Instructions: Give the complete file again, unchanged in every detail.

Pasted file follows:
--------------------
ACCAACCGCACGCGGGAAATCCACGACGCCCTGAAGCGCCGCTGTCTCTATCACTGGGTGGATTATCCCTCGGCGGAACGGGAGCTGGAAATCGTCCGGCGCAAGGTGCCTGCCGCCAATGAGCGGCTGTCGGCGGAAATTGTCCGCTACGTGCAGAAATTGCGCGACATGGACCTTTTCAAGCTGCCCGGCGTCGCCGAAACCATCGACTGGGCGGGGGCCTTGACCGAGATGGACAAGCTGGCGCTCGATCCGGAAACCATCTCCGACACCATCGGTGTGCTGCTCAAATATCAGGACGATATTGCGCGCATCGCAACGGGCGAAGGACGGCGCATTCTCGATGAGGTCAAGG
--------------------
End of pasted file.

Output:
ACCAACCGCACGCGGGAAATCCACGACGCCCTGAAGCGCCGCTGTCTCTATCACTGGGTGGATTATCCCTCGGCGGAACGGGAGCTGGAAATCGTCCGGCGCAAGGTGCCTGCCGCCAATGAGCGGCTGTCGGCGGAAATTGTCCGCTACGTGCAGAAATTGCGCGACATGGACCTTTTCAAGCTGCCCGGCGTCGCCGAAACCATCGACTGGGCGGGGGCCTTGACCGAGATGGACAAGCTGGCGCTCGATCCGGAAACCATCTCCGACACCATCGGTGTGCTGCTCAAATATCAGGACGATATTGCGCGCATCGCAACGGGCGAAGGACGGCGCATTCTCGATGAGGTCAAGG